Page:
Glyphosate: With Cancer, Jean-Claude, a French Gardener, goes to War against Monsanto

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The French farmer Jean-Claude Terlet wants to take on Monsanto over cancer

With a cancer, Jean-Claude Terlet, a 70-year-old market gardener based in Aisne, wants to file a complaint against the giant Monsanto for “poisoning”.

With glyphosate in the prostate, Jean-Claude Terlet, a farmer in a village in Aisne, decided to sue for “poisoning” against the US giant Monsanto he considers responsible for his cancer.

Symptoms that affect his work

“It’s a heart of beef, it’s extraordinary,” Jean-Claude Terlet feels in a row of tomatoes under one of the greenhouses of his farm nestled in a dead end of the village of Celles-sur-Aisne.

His fruits and vegetables, grown without “any chemical treatment” he repeats, will soon find themselves on the stall of a market, the only distribution channel that the 70-year-old market gardener, still active farmer, has ever known .

But after several biopsies ended in 2017 by a prostate operation gnawed by cancer cells, the energetic fellow has stalled.

“Since I had surgery, I have been feeling tired every day. Sexual point of view, it’s over … And I have total incontinence wearing diapers every day, two to three times a day … In a market you imagine, it’s unpleasant. I feel really diminished.”

What taunts most Jean-Claude Terlet is the origin of his cancer. Following the diagnosis, he asked to do a urine test at the University Hospital of Reims (Marne) to check for the presence of chemicals in his body.

As a result, “it’s huge, 0.25 mg glyphosate per liter in urine,” he says. And to conclude, solemnly:

“I swear that in the end my cancer was caused by this, especially since in this analysis no other treatment product appears.”

Expertise in September

This father of three used Round Up, Monsanto’s glyphosate herbicide, until 2015, during some 30 years of labour “in the stubble to destroy the perennials, the edges of wood where there is nettles “because this powerful systemic destroys the plant” forever “, he explains.

In May 2017, his lawyer, Emmanuel Ludot, filed with the prosecutor of Lyons a complaint for “poisoning” against the US multinational. A farmer’s expertise will be held in September to determine if his cancer actually results from the use of this controversial herbicide.

Sales of Glyphosate in France.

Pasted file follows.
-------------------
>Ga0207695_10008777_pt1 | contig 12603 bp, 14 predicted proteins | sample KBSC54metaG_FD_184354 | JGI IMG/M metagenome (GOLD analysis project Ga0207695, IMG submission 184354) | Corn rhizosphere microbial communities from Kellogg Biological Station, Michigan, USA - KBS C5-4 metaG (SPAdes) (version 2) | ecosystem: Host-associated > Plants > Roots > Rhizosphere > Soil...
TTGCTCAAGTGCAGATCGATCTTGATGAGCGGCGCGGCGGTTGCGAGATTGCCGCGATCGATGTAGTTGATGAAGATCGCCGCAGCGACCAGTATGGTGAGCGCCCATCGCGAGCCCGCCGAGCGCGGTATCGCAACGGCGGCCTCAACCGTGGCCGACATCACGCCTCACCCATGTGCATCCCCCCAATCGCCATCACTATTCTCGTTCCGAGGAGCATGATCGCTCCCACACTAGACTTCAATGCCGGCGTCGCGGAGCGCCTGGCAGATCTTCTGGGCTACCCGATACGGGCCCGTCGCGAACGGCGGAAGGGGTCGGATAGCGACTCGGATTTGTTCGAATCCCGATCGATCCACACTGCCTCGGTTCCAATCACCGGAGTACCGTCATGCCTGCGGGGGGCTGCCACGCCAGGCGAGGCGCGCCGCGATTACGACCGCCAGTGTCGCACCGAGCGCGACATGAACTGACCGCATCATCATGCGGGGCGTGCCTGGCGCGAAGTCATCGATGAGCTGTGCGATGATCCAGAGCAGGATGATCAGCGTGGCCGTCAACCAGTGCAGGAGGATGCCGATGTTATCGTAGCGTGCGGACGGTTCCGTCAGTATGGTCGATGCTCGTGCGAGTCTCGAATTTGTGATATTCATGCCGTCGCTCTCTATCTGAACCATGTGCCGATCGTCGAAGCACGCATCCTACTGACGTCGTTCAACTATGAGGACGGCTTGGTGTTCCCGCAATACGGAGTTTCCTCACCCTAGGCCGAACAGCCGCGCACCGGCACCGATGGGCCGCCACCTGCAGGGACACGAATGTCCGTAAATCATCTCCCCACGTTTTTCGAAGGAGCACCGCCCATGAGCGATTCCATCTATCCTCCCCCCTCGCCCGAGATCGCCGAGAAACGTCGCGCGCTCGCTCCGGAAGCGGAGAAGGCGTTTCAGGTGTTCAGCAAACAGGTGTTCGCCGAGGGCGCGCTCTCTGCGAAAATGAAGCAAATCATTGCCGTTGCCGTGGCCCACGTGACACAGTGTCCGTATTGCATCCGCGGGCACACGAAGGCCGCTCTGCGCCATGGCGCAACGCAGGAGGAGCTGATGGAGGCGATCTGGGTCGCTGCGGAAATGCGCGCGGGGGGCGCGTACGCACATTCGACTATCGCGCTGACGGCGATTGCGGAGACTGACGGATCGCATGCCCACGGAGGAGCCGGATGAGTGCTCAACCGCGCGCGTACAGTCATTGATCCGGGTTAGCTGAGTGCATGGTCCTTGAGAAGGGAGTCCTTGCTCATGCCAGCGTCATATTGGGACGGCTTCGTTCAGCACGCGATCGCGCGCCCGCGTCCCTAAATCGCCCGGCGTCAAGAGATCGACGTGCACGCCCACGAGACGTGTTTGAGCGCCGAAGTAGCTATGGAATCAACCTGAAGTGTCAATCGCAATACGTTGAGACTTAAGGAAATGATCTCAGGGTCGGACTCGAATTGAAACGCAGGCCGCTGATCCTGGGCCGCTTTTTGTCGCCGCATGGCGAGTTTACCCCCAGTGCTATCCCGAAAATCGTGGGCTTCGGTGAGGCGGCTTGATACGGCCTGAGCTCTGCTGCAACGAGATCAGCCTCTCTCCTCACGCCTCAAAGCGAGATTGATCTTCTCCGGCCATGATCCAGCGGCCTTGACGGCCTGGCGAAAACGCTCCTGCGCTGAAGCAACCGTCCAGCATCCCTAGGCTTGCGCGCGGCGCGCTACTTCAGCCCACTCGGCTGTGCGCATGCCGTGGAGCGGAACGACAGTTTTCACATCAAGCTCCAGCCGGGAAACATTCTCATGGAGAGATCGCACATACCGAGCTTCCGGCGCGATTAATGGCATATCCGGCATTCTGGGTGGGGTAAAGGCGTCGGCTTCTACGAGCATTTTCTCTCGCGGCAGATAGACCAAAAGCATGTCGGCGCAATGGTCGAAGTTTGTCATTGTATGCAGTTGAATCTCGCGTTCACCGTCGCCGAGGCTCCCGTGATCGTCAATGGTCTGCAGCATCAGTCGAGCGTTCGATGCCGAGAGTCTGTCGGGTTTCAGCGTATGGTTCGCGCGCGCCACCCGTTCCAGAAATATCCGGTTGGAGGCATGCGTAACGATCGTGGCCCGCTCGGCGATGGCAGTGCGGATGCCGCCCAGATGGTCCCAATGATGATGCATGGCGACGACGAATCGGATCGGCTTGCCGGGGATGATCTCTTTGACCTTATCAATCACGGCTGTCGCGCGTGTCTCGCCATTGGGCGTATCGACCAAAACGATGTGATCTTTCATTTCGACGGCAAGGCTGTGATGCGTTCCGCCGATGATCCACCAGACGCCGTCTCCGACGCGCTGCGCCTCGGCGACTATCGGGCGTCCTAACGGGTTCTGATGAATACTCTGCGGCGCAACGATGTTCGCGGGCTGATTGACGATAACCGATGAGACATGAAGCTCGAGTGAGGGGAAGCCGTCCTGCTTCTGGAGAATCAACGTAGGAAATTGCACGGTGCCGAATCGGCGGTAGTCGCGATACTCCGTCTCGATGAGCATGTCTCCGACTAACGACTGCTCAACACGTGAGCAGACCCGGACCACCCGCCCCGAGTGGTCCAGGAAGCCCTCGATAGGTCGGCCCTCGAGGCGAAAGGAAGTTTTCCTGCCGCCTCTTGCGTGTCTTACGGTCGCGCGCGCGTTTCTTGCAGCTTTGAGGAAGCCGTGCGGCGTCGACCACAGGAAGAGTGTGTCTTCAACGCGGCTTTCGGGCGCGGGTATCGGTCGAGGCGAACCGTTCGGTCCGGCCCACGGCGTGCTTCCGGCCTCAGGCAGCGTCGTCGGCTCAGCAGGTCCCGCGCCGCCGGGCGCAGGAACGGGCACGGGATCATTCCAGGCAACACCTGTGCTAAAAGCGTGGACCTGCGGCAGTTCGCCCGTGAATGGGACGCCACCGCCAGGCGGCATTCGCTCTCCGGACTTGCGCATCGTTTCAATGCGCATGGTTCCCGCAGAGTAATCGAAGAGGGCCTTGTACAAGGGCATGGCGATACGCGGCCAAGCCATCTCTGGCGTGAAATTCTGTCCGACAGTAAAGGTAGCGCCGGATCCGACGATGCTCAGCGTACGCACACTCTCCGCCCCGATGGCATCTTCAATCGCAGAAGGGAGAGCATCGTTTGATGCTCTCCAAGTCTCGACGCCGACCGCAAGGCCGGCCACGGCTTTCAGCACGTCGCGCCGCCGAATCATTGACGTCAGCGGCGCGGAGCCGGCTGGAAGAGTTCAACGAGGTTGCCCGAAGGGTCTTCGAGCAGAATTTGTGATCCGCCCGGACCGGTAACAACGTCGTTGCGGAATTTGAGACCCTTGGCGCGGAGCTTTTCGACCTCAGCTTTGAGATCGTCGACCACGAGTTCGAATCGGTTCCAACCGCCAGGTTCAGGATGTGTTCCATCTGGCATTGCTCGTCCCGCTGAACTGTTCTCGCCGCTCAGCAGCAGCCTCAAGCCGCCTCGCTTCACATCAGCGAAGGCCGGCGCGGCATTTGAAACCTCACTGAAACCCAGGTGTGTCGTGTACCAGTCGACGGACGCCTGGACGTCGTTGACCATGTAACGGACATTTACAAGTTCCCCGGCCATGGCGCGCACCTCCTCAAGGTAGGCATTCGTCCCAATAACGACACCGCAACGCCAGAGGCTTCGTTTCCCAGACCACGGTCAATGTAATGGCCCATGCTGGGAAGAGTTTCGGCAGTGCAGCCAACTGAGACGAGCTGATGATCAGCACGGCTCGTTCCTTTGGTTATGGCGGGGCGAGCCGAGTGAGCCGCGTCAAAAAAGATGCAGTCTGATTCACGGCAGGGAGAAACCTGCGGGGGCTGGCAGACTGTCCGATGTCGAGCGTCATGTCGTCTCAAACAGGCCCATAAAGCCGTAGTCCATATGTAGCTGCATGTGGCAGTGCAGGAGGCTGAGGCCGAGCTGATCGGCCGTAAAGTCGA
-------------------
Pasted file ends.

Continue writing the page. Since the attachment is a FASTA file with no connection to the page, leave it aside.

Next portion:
Sales of Glyphosate in France. (© AFP / Sabrina BLANCHARD)

“Miracle product”

Jean-Claude Terlet wants to believe, exhilarated by the decision of a court in San Francisco (USA), who sentenced August 10 Monsanto to pay nearly $ 290 million in damages to Dewayne Johnson , an American gardener. 46 years old with cancer, for not having informed about the dangerousness of his glyphosate herbicide, considered responsible for his disease.

Monsanto, now owned by the German pharmaceutical group Bayer, has announced that it will appeal, claiming that its product is not carcinogenic.

“In my opinion it was quite logical that Monsanto is condemned,” said the farmer, reproaching the manufacturer for not having warned users how dangerous is the product.

His “unsophisticated” mask and his gloves have not protected him from the spray that “enters the cabin when we spray” and the particles that creep in all directions: “It comes like this,” he says.

“At the time, we were presented with glyphosate as a miracle product. Everyone bought it! We did not measure the consequences that could have in the medium and long term. And today the consequences are there.”

“I’ll go to the end”

Favorable to its definitive prohibition, the septuagenarian vilifies the lack of harmonisation of the common agricultural policies but also doubts that a possible product of substitution is less harmful.

In his opinion, a return to mechanical weeding could be viable, “on the sole condition that the loads are less strong”, a question of “profitability” in a world of agriculture in crisis.

The Axonian farmer is now calling for the awakening of his peers whom he considers to be “un-supportive”, while several lawsuits have been filed against Monsanto in recent years in France.

Aware that a trial will be long and costly in terms of his meager retirement, Terlet is determined to get compensation for his injury: “I’ll go to the end.”

Glyphosate, a controversial product
Glyphosate, a controversial product

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